Munnar has always been a place of attraction for tourists around the world because of the presence of the Western Ghats, climate and other geographical distinctiveness. The location plays a decisive role in maintaining the financial stability of the tourism industry of Kerala. Along with Alappuzha, Munnar also has a substantial contribution in glorifying Kerala tourism with the fantasy tagline “Gods own country”. The picture of Munnar, which is portrayed by the media and state, always drives us into the middle class/upper-middle class imaginations of beauty and nature. The place attracts visitors from the mainland using the glorified phrase “Kashmir of the South” and also for various reasons as promoted by the tourism industry.
But the recent documentary by Ramdas Kadavallur titled “Mannu: Sprouts of Endurance”, screened at the Chennai International Documentary and Short Film Festival on February 2020 and now available on ‘Vimeo’ platform, has put the mainstream imaginations of Munnar into an upside-down position. The movie drags the audience directly into the central theme from the very first shot with the sloganeering of “Pompilai Orumai” activists. This startling opening shot without any voice over and external narration undoubtedly depicts the political stance of the movie. As the title says, the two-hour documentary completely revolves around the concept of ‘Mannu’, meaning soil or land, where the common mass lives and struggle for earning the daily bread. The movie focuses on the other part of Munnar where the landless Tamil-Dalit labourers have been facing the historical oppression and exploitation by the corporates and plantations in the district. The labourers of Munnar have been openly victimized by the double-layered discrimination in terms of social and linguistic aspects. The director takes the audience through various levels of conflict and political contradictions existing in the plantation sector of Munnar. But the director has surely emphasized the point of justice and positively influences the audience so that they would not be misled or confused to realize what is right and wrong.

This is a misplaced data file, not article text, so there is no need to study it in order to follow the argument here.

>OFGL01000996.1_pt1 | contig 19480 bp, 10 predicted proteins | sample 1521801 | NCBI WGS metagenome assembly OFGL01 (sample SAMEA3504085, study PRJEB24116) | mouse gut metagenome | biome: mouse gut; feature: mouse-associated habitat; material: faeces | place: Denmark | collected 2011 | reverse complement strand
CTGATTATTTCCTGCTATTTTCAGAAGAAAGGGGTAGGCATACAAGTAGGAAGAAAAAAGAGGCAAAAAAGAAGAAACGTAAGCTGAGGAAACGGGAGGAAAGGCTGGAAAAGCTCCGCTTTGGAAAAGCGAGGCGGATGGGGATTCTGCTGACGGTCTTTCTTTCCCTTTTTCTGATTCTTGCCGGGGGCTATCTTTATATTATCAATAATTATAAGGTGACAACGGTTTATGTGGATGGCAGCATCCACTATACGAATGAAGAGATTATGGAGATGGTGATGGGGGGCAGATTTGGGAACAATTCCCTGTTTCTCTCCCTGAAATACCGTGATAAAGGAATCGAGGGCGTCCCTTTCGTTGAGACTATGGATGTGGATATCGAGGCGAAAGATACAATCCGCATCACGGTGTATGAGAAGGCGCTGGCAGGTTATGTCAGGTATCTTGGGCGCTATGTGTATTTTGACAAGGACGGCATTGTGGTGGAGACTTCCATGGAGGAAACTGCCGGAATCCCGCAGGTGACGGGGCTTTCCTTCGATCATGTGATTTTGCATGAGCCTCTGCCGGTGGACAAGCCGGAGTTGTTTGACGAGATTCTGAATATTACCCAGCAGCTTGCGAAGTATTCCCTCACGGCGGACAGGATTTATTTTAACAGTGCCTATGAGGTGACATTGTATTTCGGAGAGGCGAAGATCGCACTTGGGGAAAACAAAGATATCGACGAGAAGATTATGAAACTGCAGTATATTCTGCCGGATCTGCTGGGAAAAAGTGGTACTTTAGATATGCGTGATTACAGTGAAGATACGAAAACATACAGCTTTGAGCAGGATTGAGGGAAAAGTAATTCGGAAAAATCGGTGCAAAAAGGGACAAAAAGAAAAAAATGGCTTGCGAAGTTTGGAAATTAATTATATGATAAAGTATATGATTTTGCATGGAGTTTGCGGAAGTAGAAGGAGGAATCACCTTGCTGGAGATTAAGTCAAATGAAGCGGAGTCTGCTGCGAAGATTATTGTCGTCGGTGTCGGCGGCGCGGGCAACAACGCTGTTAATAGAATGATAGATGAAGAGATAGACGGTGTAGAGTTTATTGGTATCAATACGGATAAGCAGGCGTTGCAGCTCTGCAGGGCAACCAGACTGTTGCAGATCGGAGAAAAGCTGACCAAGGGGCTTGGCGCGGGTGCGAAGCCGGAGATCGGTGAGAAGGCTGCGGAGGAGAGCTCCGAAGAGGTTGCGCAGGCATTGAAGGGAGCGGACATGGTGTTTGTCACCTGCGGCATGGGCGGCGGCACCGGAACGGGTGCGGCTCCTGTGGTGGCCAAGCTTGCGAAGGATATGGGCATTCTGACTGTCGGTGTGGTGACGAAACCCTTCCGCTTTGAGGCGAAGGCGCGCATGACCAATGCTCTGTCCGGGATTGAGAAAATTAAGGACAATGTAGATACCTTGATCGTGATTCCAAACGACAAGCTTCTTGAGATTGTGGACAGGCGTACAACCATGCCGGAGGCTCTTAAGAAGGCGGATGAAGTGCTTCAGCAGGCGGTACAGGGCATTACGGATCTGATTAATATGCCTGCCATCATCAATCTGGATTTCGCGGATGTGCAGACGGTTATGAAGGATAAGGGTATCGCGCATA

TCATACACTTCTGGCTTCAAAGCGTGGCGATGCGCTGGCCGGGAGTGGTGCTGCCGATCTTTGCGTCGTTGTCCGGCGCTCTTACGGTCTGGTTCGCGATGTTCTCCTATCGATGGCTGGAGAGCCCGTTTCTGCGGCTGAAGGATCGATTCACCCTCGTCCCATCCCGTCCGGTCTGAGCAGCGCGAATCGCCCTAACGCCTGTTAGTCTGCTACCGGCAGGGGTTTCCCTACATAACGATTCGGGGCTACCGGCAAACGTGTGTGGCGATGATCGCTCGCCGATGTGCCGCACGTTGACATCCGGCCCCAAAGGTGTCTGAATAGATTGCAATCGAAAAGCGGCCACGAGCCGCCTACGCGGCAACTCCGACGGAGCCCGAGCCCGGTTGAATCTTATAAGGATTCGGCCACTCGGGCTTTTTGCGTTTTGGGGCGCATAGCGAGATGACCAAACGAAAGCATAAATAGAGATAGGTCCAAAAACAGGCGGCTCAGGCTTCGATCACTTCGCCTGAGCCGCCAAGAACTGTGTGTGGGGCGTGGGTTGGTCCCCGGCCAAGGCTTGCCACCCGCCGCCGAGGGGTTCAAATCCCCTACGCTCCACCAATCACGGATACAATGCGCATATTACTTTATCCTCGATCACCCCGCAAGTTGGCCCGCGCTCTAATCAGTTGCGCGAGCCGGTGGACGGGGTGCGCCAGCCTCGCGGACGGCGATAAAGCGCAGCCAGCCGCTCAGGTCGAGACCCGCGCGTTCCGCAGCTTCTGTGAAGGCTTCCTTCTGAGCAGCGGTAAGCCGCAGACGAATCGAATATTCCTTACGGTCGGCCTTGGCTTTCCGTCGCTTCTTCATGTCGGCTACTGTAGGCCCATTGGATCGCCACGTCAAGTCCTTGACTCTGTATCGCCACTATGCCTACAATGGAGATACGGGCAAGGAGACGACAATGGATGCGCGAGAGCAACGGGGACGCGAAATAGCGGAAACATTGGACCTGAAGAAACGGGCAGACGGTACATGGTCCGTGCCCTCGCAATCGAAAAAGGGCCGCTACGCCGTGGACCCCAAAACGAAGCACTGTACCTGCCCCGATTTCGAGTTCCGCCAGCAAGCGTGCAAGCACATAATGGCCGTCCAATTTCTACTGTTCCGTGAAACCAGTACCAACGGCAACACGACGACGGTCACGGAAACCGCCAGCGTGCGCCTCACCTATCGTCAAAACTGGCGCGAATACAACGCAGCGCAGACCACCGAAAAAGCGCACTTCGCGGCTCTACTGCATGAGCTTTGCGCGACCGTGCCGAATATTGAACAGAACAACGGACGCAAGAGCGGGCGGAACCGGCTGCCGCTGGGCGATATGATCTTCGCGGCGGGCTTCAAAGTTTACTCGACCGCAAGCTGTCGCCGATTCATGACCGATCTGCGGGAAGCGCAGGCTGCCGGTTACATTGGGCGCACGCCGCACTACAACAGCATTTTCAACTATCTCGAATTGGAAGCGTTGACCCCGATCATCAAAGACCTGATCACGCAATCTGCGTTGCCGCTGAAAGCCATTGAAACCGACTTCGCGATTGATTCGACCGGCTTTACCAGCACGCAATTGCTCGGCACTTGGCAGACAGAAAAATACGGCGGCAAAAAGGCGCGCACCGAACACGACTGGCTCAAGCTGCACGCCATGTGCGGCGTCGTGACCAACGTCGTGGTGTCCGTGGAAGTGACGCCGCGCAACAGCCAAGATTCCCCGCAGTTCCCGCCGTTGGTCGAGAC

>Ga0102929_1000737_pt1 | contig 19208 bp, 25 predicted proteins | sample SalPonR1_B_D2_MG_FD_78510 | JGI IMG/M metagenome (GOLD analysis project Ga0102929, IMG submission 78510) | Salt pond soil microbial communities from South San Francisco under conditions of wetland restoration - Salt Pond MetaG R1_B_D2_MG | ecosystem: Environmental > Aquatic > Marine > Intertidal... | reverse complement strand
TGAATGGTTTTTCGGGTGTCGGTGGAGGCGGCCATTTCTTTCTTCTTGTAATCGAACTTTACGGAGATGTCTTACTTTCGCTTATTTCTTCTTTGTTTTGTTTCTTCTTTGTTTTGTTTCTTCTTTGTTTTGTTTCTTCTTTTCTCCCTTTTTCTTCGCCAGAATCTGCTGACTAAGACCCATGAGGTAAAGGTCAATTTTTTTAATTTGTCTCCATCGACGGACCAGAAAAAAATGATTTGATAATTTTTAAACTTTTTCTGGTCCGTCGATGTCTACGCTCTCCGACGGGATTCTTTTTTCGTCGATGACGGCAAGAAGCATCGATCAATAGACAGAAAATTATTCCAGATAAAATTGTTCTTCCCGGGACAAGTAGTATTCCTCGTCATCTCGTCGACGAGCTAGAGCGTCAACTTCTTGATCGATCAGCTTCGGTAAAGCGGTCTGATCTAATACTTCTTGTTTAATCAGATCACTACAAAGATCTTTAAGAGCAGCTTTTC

The struggles of plantation labourers to attain visibility in the public domain have a long history beginning from the colonial period. It is in Kerala, where such an egalitarian culture and progressive political thought is said to exist, that for more than one and a half-century, such an exploitative plantation system has been operating successfully. Powerful corporates like the Tata, have encroached on tens of thousands of acres of land with official support in Munnar. Historically, the migration of workers from Tamil Nadu starts from the second half of the nineteenth century. By the beginning of the twentieth century, these labourers became lasting inhabitants of Munnar. However, even today it is hard for these workers to get any certificates from the local authorities as they are not perceived as a being of the common society by the public perceptions. Their battle for recognition and visibility can’t, therefore, be lessened to a simple battle for livelihood (Expatalive, Sep8). This invisibility of labourers and their struggle for rights over various resources actually shapes the political stance of the documentary. The vast majority of the migrant labourers in Munnar are from Paraiyar, Pallar and Arunthathiyar communities. It is because of this marginality the so-called pro-active political domain of Kerala turns a blind eye towards the struggle of plantation labourers.
The bilingual narrative style of the documentary actually reflects the dual marginality of the plantation labourers who have been living for decades in the tea estates. The dual marginality of the labourers was successfully utilized/exploited by the state and corporates to deny equal rights and their claim for land ownership. In a way, these have made the identity of labourers in a crisis and the movie travels through these dual nature of oppressions and unravel the kind of exploitation and injustices being faced by the workers in Munnar. The lives of Munnar can be seen through the camera as it travels through the misery of Idukki, which was devastated by the floods of 2018 and 19.